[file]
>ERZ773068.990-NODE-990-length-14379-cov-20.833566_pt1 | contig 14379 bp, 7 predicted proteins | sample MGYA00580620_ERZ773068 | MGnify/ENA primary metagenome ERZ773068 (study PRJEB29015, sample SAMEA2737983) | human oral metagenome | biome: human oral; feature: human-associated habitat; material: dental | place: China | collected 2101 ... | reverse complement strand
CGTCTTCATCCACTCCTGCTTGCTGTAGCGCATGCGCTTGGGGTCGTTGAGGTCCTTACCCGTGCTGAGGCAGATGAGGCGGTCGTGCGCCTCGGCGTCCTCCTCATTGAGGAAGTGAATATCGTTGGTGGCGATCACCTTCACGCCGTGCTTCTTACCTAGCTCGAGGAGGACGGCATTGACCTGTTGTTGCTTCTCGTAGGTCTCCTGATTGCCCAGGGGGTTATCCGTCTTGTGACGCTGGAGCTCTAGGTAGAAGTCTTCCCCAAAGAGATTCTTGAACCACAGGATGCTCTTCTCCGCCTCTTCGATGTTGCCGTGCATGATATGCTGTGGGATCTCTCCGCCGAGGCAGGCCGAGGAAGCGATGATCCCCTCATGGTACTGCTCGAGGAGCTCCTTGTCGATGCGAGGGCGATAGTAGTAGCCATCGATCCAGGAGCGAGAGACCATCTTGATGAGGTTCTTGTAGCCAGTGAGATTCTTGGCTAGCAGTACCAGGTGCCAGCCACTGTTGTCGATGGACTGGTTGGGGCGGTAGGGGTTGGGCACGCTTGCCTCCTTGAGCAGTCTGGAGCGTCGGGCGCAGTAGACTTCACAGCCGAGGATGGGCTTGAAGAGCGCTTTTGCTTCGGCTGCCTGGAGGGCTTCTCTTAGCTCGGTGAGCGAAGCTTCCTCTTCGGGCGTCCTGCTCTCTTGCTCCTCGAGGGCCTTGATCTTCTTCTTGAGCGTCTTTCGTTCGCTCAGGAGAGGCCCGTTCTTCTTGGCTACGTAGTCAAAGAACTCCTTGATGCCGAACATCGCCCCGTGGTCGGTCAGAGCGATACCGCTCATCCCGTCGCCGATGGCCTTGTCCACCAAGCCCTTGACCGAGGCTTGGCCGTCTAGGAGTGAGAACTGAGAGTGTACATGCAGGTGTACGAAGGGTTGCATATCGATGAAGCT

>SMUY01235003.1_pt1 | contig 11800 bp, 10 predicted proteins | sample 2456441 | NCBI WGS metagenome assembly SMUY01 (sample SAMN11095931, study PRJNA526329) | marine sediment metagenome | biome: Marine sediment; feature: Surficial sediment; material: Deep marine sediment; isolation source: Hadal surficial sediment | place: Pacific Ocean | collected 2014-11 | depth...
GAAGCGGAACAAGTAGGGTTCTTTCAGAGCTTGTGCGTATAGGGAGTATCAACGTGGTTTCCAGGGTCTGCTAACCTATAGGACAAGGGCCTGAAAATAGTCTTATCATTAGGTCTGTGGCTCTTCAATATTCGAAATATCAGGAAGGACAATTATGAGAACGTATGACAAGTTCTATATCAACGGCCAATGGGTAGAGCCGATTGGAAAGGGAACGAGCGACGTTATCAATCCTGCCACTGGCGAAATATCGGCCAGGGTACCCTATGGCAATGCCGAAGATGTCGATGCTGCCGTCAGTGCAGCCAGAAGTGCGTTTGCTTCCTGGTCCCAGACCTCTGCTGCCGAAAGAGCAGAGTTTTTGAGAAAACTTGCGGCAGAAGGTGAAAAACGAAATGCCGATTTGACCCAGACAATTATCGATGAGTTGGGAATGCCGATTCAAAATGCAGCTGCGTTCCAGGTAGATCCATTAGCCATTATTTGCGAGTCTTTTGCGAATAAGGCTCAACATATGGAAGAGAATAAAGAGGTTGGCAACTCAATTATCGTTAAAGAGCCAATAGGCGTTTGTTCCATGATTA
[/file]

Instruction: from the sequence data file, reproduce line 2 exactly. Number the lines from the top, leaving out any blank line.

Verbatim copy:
CGTCTTCATCCACTCCTGCTTGCTGTAGCGCATGCGCTTGGGGTCGTTGAGGTCCTTACCCGTGCTGAGGCAGATGAGGCGGTCGTGCGCCTCGGCGTCCTCCTCATTGAGGAAGTGAATATCGTTGGTGGCGATCACCTTCACGCCGTGCTTCTTACCTAGCTCGAGGAGGACGGCATTGACCTGTTGTTGCTTCTCGTAGGTCTCCTGATTGCCCAGGGGGTTATCCGTCTTGTGACGCTGGAGCTCTAGGTAGAAGTCTTCCCCAAAGAGATTCTTGAACCACAGGATGCTCTTCTCCGCCTCTTCGATGTTGCCGTGCATGATATGCTGTGGGATCTCTCCGCCGAGGCAGGCCGAGGAAGCGATGATCCCCTCATGGTACTGCTCGAGGAGCTCCTTGTCGATGCGAGGGCGATAGTAGTAGCCATCGATCCAGGAGCGAGAGACCATCTTGATGAGGTTCTTGTAGCCAGTGAGATTCTTGGCTAGCAGTACCAGGTGCCAGCCACTGTTGTCGATGGACTGGTTGGGGCGGTAGGGGTTGGGCACGCTTGCCTCCTTGAGCAGTCTGGAGCGTCGGGCGCAGTAGACTTCACAGCCGAGGATGGGCTTGAAGAGCGCTTTTGCTTCGGCTGCCTGGAGGGCTTCTCTTAGCTCGGTGAGCGAAGCTTCCTCTTCGGGCGTCCTGCTCTCTTGCTCCTCGAGGGCCTTGATCTTCTTCTTGAGCGTCTTTCGTTCGCTCAGGAGAGGCCCGTTCTTCTTGGCTACGTAGTCAAAGAACTCCTTGATGCCGAACATCGCCCCGTGGTCGGTCAGAGCGATACCGCTCATCCCGTCGCCGATGGCCTTGTCCACCAAGCCCTTGACCGAGGCTTGGCCGTCTAGGAGTGAGAACTGAGAGTGTACATGCAGGTGTACGAAGGGTTGCATATCGATGAAGCT